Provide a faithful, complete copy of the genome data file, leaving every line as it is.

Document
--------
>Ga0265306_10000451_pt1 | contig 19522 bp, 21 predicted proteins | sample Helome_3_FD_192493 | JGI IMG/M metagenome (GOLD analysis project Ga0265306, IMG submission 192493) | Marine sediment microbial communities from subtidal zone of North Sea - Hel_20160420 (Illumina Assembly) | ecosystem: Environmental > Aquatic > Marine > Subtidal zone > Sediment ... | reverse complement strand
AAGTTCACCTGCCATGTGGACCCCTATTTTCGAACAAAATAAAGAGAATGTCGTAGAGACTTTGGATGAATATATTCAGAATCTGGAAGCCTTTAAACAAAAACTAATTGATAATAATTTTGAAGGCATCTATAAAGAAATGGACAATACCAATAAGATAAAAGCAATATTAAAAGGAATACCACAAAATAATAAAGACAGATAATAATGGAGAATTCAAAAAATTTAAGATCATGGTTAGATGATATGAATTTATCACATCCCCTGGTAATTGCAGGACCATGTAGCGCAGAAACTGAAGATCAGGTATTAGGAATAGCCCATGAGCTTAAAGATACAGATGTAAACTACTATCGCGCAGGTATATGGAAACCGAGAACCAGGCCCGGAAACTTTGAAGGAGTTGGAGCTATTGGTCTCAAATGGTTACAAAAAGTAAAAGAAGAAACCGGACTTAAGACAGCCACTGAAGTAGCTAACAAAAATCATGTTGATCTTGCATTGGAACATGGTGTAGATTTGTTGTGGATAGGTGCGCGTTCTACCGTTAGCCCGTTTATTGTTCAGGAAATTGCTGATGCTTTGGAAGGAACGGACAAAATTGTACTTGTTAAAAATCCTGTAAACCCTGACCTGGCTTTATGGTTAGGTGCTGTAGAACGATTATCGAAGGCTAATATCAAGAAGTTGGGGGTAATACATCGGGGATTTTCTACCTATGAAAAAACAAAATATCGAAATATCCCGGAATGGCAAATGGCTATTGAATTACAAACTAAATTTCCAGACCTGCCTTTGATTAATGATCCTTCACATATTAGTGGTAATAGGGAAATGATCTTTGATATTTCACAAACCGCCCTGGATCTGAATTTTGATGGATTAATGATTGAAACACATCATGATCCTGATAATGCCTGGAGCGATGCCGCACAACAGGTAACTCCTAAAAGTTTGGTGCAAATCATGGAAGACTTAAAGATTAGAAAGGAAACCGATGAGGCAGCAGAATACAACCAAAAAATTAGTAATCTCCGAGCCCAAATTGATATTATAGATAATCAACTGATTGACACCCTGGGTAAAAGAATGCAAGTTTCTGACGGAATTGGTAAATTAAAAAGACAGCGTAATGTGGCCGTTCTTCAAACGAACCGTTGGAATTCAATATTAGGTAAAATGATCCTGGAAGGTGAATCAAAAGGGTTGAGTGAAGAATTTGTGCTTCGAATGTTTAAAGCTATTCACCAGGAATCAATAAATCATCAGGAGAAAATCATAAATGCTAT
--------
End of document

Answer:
>Ga0265306_10000451_pt1 | contig 19522 bp, 21 predicted proteins | sample Helome_3_FD_192493 | JGI IMG/M metagenome (GOLD analysis project Ga0265306, IMG submission 192493) | Marine sediment microbial communities from subtidal zone of North Sea - Hel_20160420 (Illumina Assembly) | ecosystem: Environmental > Aquatic > Marine > Subtidal zone > Sediment ... | reverse complement strand
AAGTTCACCTGCCATGTGGACCCCTATTTTCGAACAAAATAAAGAGAATGTCGTAGAGACTTTGGATGAATATATTCAGAATCTGGAAGCCTTTAAACAAAAACTAATTGATAATAATTTTGAAGGCATCTATAAAGAAATGGACAATACCAATAAGATAAAAGCAATATTAAAAGGAATACCACAAAATAATAAAGACAGATAATAATGGAGAATTCAAAAAATTTAAGATCATGGTTAGATGATATGAATTTATCACATCCCCTGGTAATTGCAGGACCATGTAGCGCAGAAACTGAAGATCAGGTATTAGGAATAGCCCATGAGCTTAAAGATACAGATGTAAACTACTATCGCGCAGGTATATGGAAACCGAGAACCAGGCCCGGAAACTTTGAAGGAGTTGGAGCTATTGGTCTCAAATGGTTACAAAAAGTAAAAGAAGAAACCGGACTTAAGACAGCCACTGAAGTAGCTAACAAAAATCATGTTGATCTTGCATTGGAACATGGTGTAGATTTGTTGTGGATAGGTGCGCGTTCTACCGTTAGCCCGTTTATTGTTCAGGAAATTGCTGATGCTTTGGAAGGAACGGACAAAATTGTACTTGTTAAAAATCCTGTAAACCCTGACCTGGCTTTATGGTTAGGTGCTGTAGAACGATTATCGAAGGCTAATATCAAGAAGTTGGGGGTAATACATCGGGGATTTTCTACCTATGAAAAAACAAAATATCGAAATATCCCGGAATGGCAAATGGCTATTGAATTACAAACTAAATTTCCAGACCTGCCTTTGATTAATGATCCTTCACATATTAGTGGTAATAGGGAAATGATCTTTGATATTTCACAAACCGCCCTGGATCTGAATTTTGATGGATTAATGATTGAAACACATCATGATCCTGATAATGCCTGGAGCGATGCCGCACAACAGGTAACTCCTAAAAGTTTGGTGCAAATCATGGAAGACTTAAAGATTAGAAAGGAAACCGATGAGGCAGCAGAATACAACCAAAAAATTAGTAATCTCCGAGCCCAAATTGATATTATAGATAATCAACTGATTGACACCCTGGGTAAAAGAATGCAAGTTTCTGACGGAATTGGTAAATTAAAAAGACAGCGTAATGTGGCCGTTCTTCAAACGAACCGTTGGAATTCAATATTAGGTAAAATGATCCTGGAAGGTGAATCAAAAGGGTTGAGTGAAGAATTTGTGCTTCGAATGTTTAAAGCTATTCACCAGGAATCAATAAATCATCAGGAGAAAATCATAAATGCTAT